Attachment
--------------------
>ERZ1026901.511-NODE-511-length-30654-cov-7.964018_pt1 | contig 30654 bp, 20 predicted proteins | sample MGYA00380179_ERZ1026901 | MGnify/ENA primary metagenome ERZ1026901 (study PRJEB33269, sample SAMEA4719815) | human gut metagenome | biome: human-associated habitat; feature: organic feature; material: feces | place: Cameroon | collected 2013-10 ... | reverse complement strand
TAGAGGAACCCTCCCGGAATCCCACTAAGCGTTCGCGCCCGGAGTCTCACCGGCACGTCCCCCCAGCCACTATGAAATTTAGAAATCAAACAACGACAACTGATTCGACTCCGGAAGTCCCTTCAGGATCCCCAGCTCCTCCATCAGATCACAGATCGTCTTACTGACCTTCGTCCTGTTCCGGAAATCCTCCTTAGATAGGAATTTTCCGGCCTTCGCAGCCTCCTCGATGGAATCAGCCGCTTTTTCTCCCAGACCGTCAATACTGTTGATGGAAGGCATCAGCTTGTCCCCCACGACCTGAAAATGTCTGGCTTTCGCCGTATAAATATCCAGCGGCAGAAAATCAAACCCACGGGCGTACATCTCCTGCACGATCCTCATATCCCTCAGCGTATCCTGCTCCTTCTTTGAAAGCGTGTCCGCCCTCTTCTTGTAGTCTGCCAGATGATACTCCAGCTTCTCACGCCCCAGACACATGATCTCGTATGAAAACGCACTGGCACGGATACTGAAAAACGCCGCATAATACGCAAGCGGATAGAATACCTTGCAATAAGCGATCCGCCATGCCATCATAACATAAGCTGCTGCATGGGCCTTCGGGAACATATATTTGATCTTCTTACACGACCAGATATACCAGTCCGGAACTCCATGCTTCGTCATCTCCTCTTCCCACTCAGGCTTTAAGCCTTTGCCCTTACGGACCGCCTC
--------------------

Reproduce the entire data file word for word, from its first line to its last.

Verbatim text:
>ERZ1026901.511-NODE-511-length-30654-cov-7.964018_pt1 | contig 30654 bp, 20 predicted proteins | sample MGYA00380179_ERZ1026901 | MGnify/ENA primary metagenome ERZ1026901 (study PRJEB33269, sample SAMEA4719815) | human gut metagenome | biome: human-associated habitat; feature: organic feature; material: feces | place: Cameroon | collected 2013-10 ... | reverse complement strand
TAGAGGAACCCTCCCGGAATCCCACTAAGCGTTCGCGCCCGGAGTCTCACCGGCACGTCCCCCCAGCCACTATGAAATTTAGAAATCAAACAACGACAACTGATTCGACTCCGGAAGTCCCTTCAGGATCCCCAGCTCCTCCATCAGATCACAGATCGTCTTACTGACCTTCGTCCTGTTCCGGAAATCCTCCTTAGATAGGAATTTTCCGGCCTTCGCAGCCTCCTCGATGGAATCAGCCGCTTTTTCTCCCAGACCGTCAATACTGTTGATGGAAGGCATCAGCTTGTCCCCCACGACCTGAAAATGTCTGGCTTTCGCCGTATAAATATCCAGCGGCAGAAAATCAAACCCACGGGCGTACATCTCCTGCACGATCCTCATATCCCTCAGCGTATCCTGCTCCTTCTTTGAAAGCGTGTCCGCCCTCTTCTTGTAGTCTGCCAGATGATACTCCAGCTTCTCACGCCCCAGACACATGATCTCGTATGAAAACGCACTGGCACGGATACTGAAAAACGCCGCATAATACGCAAGCGGATAGAATACCTTGCAATAAGCGATCCGCCATGCCATCATAACATAAGCTGCTGCATGGGCCTTCGGGAACATATATTTGATCTTCTTACACGACCAGATATACCAGTCCGGAACTCCATGCTTCGTCATCTCCTCTTCCCACTCAGGCTTTAAGCCTTTGCCCTTACGGACCGCCTC